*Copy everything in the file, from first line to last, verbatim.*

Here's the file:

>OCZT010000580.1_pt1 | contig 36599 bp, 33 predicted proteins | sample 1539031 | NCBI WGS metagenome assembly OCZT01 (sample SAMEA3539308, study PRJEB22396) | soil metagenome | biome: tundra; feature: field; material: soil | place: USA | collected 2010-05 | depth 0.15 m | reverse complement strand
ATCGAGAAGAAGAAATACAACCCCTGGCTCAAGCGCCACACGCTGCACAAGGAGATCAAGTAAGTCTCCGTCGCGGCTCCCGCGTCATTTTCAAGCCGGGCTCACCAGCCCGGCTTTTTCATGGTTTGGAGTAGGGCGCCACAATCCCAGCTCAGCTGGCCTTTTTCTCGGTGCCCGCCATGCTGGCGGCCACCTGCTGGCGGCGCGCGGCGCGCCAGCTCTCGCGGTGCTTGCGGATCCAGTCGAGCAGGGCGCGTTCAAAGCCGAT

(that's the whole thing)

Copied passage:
>OCZT010000580.1_pt1 | contig 36599 bp, 33 predicted proteins | sample 1539031 | NCBI WGS metagenome assembly OCZT01 (sample SAMEA3539308, study PRJEB22396) | soil metagenome | biome: tundra; feature: field; material: soil | place: USA | collected 2010-05 | depth 0.15 m | reverse complement strand
ATCGAGAAGAAGAAATACAACCCCTGGCTCAAGCGCCACACGCTGCACAAGGAGATCAAGTAAGTCTCCGTCGCGGCTCCCGCGTCATTTTCAAGCCGGGCTCACCAGCCCGGCTTTTTCATGGTTTGGAGTAGGGCGCCACAATCCCAGCTCAGCTGGCCTTTTTCTCGGTGCCCGCCATGCTGGCGGCCACCTGCTGGCGGCGCGCGGCGCGCCAGCTCTCGCGGTGCTTGCGGATCCAGTCGAGCAGGGCGCGTTCAAAGCCGAT